John:
              “You accept that evolution is true. You accept that humans are a part of the evolutionary paradigm and are still evolving. You accept that moral behaviour is evident as an emergent phenomena, a product of natural, unguided evolutionary processes. Critically, you also believe there exists some objective moral core. Demonstrably, awareness of this is revealed through evolutionary processes; while similar, a monkeys concept of something like fair play is not as complex as ours, the differences being neural processing power/language/more complex capacity for memetic evolution.”
              Joe:
              So do you believe any of this? Or do you believe everything except the “objective moral core” bit that you never explained? I told you what I agree with but now you are saying you are backing away from this? Ok what parts do you believe? And yes I suppose you did make up that whole bit about “some objective moral core” that “exists.”

              John:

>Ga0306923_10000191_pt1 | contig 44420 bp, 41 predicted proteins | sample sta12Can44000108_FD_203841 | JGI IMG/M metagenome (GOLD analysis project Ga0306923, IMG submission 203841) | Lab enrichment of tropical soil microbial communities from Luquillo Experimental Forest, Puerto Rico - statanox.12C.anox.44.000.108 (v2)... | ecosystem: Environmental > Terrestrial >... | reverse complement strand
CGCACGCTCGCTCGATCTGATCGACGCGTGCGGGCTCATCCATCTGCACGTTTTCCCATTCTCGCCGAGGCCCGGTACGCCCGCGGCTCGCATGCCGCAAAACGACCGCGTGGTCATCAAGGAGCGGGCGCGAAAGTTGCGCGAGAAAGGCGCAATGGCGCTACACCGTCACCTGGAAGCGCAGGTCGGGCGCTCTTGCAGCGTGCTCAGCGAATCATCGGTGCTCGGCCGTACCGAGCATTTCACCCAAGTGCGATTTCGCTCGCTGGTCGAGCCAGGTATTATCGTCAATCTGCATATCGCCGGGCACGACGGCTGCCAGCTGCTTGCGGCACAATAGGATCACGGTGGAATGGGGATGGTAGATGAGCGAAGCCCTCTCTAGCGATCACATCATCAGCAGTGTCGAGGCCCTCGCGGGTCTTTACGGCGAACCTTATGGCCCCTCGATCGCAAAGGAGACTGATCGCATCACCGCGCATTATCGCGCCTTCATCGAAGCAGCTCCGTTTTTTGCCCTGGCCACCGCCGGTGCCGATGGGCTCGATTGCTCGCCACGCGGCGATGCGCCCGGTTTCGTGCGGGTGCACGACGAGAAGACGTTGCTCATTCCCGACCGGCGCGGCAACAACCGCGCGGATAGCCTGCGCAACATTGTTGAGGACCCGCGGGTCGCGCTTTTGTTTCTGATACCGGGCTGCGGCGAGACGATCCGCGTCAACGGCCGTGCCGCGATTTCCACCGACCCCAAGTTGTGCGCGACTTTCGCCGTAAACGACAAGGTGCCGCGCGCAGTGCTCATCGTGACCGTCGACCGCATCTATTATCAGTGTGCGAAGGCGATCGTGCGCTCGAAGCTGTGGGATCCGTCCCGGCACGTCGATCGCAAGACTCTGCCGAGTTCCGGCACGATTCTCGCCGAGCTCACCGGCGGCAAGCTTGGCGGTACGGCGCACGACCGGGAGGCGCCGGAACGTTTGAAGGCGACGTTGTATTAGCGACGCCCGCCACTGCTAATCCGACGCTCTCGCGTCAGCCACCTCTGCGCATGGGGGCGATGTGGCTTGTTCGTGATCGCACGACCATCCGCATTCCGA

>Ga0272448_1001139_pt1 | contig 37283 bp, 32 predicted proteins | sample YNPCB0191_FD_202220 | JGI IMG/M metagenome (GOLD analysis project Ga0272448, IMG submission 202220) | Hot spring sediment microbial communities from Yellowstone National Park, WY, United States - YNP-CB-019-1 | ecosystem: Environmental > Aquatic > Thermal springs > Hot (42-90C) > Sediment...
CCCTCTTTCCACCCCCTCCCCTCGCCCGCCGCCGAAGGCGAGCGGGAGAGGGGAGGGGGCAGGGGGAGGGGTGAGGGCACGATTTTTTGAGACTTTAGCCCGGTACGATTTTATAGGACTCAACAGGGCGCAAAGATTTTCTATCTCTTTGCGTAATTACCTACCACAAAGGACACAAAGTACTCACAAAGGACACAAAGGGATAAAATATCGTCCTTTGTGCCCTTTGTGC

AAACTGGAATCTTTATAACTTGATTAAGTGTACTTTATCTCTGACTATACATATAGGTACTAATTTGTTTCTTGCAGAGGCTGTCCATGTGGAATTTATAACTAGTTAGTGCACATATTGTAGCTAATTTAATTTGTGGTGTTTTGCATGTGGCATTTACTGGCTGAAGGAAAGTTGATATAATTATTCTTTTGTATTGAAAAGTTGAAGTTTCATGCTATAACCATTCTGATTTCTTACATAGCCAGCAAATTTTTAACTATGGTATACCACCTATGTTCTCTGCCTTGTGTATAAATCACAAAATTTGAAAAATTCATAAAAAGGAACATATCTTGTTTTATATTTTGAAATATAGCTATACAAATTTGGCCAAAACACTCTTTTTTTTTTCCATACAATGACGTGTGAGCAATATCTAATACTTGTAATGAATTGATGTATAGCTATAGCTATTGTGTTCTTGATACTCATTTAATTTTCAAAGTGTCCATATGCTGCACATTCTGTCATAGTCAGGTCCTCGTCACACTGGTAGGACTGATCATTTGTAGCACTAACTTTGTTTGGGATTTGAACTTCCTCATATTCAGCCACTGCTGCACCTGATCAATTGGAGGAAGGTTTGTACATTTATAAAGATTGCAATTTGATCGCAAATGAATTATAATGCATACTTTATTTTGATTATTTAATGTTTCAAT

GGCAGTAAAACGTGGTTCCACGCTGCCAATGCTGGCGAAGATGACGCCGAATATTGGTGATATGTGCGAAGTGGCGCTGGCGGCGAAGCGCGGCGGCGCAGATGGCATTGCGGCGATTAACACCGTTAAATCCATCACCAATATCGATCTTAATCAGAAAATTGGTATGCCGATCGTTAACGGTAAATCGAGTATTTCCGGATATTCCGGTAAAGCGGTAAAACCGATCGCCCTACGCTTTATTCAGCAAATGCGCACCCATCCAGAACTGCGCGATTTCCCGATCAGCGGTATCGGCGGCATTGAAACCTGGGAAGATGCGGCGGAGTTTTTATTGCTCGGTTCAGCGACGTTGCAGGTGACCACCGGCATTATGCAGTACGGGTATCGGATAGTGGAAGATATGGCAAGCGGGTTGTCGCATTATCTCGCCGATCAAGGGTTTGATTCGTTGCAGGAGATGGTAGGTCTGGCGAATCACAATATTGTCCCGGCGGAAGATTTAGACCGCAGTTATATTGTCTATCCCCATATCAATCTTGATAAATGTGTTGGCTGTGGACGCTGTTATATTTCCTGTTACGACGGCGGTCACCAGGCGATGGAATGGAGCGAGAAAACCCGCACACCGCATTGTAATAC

and these truths are revealed through evolutionary processes (as can be demonstrated through the evolutionary paradigm; the greater neurological/cultural complexity the greater our understanding of right and wrong behaviour),
              Joe:
              You seem to be trying to put words in my mouth. I said I believe that some things are objectively moral or immoral. And by that I mean that it is really wrong to kill millions of people because they are jewish and it really is morally wrong to kill babies because they are crying. And it is objectively wrong because the wrongness does not depend on our believing it is wrong. Even if you or I or everyone else thought it was morally good to do these killings it wouldn’t make it right. That’s my understanding. What you mean by that other gibberish is anyone’s guess and you refuse to explain it despite many requests.

              John:
              then the question left for you is: Why evolution? What possible rational reason could the Creator have had to invent—literally invent—that slow, messy, painful, error-rich process? What purpose does it serve?
              And again, if you can’t explain “why evolution” then you’re not in possession of an explanatory model, rather a pantomime.
              Joe:
              I don’t need to even assume there was a purpose in creating us this way as opposed to another. I don’t see why it matters.
              Evolution is an explanatory model that explains some things but not everything. As to those purposes that go beyond evolution neither of us has any explanation. You seem to think I need to have one or my worldview fails but yours is fine without these explanations.